My schedule prioritizes literary studies second. This is important to me and something I’ve wanted to know in more detail for a long time. So it’s the second major thing I do in my day after writing. If there’s one thing I’m unhappy with in my schedule, it’s that reading comes last. But I’ll be honest, I often get satisfied after a while of fun with my dictionaries and still have time to read before supper. Reading is like playing for me; some people might claim it’s my default mode. And of course there are occasional social calls and nights when reading is cut short to watch a movie or show with my wife. Yet after days, weeks, and months of a schedule prioritizing my core life goals, pursing them will be an established habit, a routine of success.

I am by no means a successful novelist right now. I am not an expert on literature or even what I’d consider knowledgeable. What I am though is one who gets that I’m not going to form a good habit, let alone succeed in my core life goals, if I prioritize my notifications or choose to continually says, “I’ll watch just one more YouTube video.” And, in fact, I’m just starting to understand that I won’t probably reach my life goals if I say “I’m going to do this other thing one or two days a week” or decide “I’ll spend just a few hours a day on this” instead of the core thing I desire, the actual books I want to write, the real knowledge I want to have. I will write all the hours I can first. I will study for as long as I can. Everything else comes after that. Nothing comes instead of these primary, essential, core goals.

So, what are your core life goals? What have you been prioritizing? Have they been the same things?

Literary Listening

Literary Listening

Today I’ve decided to do something fun by giving you a Literary Listening list, which includes podcasts, steaming radio, and YouTube. If you’re a book lover like I am, but also someone who enjoys book talk like I do, then these programs might be worth checking out.

I decided to do this blog post after I asked for literary podcast recommendations in my Literary Fiction Writers group on Facebook (if you write lit fic, please join us!). From the interest the post generated and the lack of submissions from the group, I realized that either we’re all reading books all of the time or, more likely, we writers are just as prone as everyone else to binging on (let’s face it) social media garbage. So, if we can’t always turn to books, at least we can entertain ourselves with something intelligent. And while there is actually plenty of great content online for learning science, art, history, and whatnot, this is a literary blog, so it’s my Literary Listening list and not my other brain-expanding lists I’ll be sharing today.  On this list are things I listen to and watch when I’m in the mood for book talk. There’s also programs I recently discovered and enjoyed. Some of these are well-known, others are not. So, in no particular order:

  1. The History of Literature Podcast

    I think I discovered this podcast waaaay back when only a couple of episodes were released. I promptly forgot about it and am quite surprised that I didn’t discover it again earlier. I’ve listened to couple of episodes this week and I really like the content. It’s informative, informal, and the host’s voice is soothing.
    It looks like the podcast covers individual books, authors’ oeuvres, and short stories with a smattering of interviews and other topics of literary interest.

  2. It’s Lit

    This PBS produced show features Lindsay Ellis, a YouTube-famous video essayist. On her own channel she covers mostly the big screen. But in It’s Lit, she talks books. These videos are binge-worthy short, and you can probably spend an easy evening watching them all. The animation is good if a little dorky, and the same can be said of the topics Ellis covers.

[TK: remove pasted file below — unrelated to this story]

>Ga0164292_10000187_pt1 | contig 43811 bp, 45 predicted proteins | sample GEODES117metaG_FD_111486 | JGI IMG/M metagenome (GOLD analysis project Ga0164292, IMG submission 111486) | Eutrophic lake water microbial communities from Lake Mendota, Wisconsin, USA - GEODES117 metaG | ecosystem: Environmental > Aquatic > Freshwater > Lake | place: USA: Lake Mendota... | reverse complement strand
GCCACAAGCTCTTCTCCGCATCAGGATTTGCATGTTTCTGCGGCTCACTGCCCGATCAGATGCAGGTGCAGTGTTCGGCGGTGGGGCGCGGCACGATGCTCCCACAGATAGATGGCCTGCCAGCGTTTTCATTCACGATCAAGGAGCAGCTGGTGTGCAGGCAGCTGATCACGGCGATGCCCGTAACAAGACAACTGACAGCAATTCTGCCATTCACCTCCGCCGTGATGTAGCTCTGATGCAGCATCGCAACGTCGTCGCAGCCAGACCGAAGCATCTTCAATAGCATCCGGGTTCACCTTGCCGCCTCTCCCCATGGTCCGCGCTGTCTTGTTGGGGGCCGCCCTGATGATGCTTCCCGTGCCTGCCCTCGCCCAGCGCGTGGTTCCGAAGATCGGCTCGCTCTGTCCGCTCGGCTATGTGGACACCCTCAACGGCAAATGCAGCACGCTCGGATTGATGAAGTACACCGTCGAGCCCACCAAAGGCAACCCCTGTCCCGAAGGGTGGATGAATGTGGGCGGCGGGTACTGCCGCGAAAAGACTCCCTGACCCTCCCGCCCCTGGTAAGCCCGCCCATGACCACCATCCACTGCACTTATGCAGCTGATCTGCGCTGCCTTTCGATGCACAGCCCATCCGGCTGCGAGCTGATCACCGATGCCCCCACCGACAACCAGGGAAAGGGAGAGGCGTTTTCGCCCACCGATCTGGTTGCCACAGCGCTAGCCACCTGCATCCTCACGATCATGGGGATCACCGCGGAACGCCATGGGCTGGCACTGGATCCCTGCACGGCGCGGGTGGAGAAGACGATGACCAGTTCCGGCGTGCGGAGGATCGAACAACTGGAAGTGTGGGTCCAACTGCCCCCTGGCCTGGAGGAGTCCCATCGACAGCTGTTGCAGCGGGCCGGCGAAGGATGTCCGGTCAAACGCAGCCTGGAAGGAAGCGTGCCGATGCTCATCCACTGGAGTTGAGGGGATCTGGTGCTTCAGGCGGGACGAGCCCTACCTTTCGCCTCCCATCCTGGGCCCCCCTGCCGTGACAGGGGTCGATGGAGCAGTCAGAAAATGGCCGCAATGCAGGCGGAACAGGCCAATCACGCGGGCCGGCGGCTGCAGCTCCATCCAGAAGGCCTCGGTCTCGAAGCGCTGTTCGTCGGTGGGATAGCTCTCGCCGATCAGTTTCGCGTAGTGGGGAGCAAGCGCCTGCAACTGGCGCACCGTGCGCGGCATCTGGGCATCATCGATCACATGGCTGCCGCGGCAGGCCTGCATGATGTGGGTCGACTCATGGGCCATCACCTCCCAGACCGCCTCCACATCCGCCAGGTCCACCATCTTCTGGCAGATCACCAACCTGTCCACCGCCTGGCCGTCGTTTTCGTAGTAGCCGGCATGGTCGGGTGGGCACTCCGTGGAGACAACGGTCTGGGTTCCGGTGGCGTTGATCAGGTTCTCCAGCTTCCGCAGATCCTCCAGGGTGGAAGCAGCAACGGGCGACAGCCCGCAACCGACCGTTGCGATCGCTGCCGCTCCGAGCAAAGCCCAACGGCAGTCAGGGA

3. Bookworm

    Hosted by Michael Silverblatt, this KCRW produced radio program is all about the author. Featuring interviews with authors for over the last two decades, this show is a treasure trove of the talented and the famous. If you’re interested in hearing one of the most well-read interviewers speak with great novelists, poets, and even some of our great essayists, then this show is a must for you.

  4. The Book Chemist

    Mattia Ravasi loves to talk about books. On his YouTube channel you’ll find book reviews, a deep read of Gravity’s Rainbow, and more. I like to watch his channel both to discover new books and to see what he has to share about my favorite classics. His videos are a bit rough around the edges, but I still encourage you to give him a try. He’s bound to improve over time, especially if we support him. And we all want our literary booktubers to improve, grow, and thrive. What I really like about him is that he often loves the books and authors I don’t, and vice verse. And yet I still find what he has to say compelling.

  5. For the Love of Ryan

    Another YouTuber who loves to discourse about books. Ryan talks about great writing and great authors. I especially like when he does close readings of short fiction. He’ll provide a link to the story so you can read it before finishing his video. More recently he has been doing a reading challenge and livestreams. You can see Ryan’s passion for literature on his face when he’s talking about his favorite authors. Like most amazing book nerds on YouTube, he could use more support. So, for the love of Ryan, check him out.

  6. Write Now Podcast

    Hosted by Sarah Rhea Werner, this podcast is all about the the writing process and the author. Broken into two types of shows—interviews and monologues—you’ll easily find an interesting episode. I personally love her monologues. Hearing Sarah give advice and reflection on the writing life gives me a boost when my inner-muse is feeling lethargic. The Coffee Break episodes feature authors Sarah has interviewed. You can even find an interview with me somewhere in the archives. Out of all the shows on my list, I’d say Write Now is the most open to all types of readers and authors.

  7. Entitled Opinions